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If any of them own sheep, it's as a training tool for the sport, not something they make a living from. Most of these threads put sport and working homes against one another, but in fact, it's often the same home.
One does not need to make a living with sheep to not view the sheep as training tools for the dogs but as living beings that are to be respected. Having this change in attitude leads to significant improvements in handling and training of sheepdogs (where the sheep come first).
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One does not need to make a living with sheep to not view the sheep as training tools for the dogs but as living beings that are to be respected. Having this change in attitude leads to significant improvements in handling and training of sheepdogs (where the sheep come first).

 

Yes, this ^^^^^

 

I continue to be surprised at the number of folks I see who consider the sheep as more or less equipment and seem to have no interest in understanding much about them. I've seen this in trialers (including at the Open level) as well as folks interested in letting their dogs play around once a week. I remember scribing for someone once at a trial who noted the stock sense (or lack thereof) of each handler as they navigated the course. I have that in mind every time I walk out (and I'll be the first to admit that I've still got very far to go in developing that sense)

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One does not need to make a living with sheep to not view the sheep as training tools for the dogs but as living beings that are to be respected. Having this change in attitude leads to significant improvements in handling and training of sheepdogs (where the sheep come first).

 

Mark, I'm not implying that there is no regard for the sheep, but the sheep are owned primarily as a requirement for furthering the ability to compete at trials, not because a living is made from them. Of all the sheep owners I know, the sheep are very well cared for.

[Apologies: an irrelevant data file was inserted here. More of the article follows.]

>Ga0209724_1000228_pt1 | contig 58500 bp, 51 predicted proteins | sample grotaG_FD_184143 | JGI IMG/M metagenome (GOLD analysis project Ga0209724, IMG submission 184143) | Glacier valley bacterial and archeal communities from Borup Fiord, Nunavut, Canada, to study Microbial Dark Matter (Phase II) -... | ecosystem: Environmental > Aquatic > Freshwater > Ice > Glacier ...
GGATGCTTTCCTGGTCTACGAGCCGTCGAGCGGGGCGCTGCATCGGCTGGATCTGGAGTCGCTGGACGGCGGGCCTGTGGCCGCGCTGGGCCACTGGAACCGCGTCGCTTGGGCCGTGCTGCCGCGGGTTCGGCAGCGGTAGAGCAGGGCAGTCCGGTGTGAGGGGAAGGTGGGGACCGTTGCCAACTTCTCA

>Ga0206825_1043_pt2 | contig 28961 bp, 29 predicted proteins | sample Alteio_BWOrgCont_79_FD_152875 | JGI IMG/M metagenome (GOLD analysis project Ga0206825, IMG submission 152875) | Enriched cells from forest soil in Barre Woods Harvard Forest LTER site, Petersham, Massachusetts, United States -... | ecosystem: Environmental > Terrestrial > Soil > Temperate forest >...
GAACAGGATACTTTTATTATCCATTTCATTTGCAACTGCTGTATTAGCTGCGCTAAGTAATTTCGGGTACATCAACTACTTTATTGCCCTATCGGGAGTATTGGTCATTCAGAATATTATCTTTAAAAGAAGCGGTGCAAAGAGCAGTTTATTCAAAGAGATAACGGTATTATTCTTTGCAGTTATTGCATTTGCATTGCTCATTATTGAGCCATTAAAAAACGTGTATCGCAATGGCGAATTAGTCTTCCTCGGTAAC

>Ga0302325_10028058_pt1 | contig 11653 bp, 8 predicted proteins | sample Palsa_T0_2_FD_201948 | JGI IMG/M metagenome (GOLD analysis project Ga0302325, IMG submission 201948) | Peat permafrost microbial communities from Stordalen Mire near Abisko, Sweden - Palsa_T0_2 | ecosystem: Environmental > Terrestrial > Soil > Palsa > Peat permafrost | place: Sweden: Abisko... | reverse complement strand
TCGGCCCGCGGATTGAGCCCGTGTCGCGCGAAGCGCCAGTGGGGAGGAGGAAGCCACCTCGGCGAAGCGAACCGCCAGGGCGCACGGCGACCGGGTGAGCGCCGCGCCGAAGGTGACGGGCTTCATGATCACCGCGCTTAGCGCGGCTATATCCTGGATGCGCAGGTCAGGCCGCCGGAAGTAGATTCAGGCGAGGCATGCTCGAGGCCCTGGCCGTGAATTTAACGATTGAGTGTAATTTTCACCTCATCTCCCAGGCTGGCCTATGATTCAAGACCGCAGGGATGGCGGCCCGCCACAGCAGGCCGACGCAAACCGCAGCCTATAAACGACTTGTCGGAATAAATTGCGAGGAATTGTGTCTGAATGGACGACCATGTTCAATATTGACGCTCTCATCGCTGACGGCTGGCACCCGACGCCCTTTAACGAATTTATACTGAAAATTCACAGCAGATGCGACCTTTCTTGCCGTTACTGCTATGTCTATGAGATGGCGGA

If I see all the new students at a local trial, they're all amped up about competing, winning this or that, etc. None of them require sheep for work or income, and they all want to buy property so they can train their dogs better/more frequently. Around here, stockwork is a sport, and nothing more...(to many/most people).

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A recent thread on sheepdog-l got me thinking about a statement that is often made.

 

"I'm all for breeding for livestock work".

 

That's a great stand to take, but are pet/sport owners really ready to "put their money where their mouth is" so to speak? If they are all for breeding for livestock work are they willing to pass up a pup for an older "herding flunky"?

Here's my dilemma. How does a working breeder evaluate their breeding selection unless a significant number of the litter is evaluated for working livestock?

 

 

I would like to bring this back to Marks original question, on this board those of us who are not farmers are told to only get a rescue or working bred border collie, I can respect this and agree with the premise of breeding to maintain the strong genes that make border collies what they are. Many people want a puppy for a variety of reasons and to suggest that those motives are questionable does not seem fair, it also seems to drive future border collie owners into buying the very puppies everyone does not want bred. I have read other topics that question the need for sport bred collies and that a working bred puppy will be a fine agility competitor. I would agree with this but to keep the breed strong those pups need to be available.

 

There has been a lot of topics about educating the public about the breed and why their collie should come from a working breeder, but then in other topics like this one we are being told that getting a collie is an exclusive thing and comes with many restrictions...... basically it seems like I am reading on this board a recurring theme, only buy a working bred pup - we only want to sell if any a limited number of pups to non working homes.

 

I think the bottom line is that unless working breeders make pups available to other types of home, there will be a market for a dog that has been bred without the best interest of the breed.

 

So the question would be how do those with the best interest of the breed in mind handle the balance, because the demand for a border collie as a companion is not going away.

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What percentage of a litter should be trained for livestock work in order to have an accurate evaluation of the cross?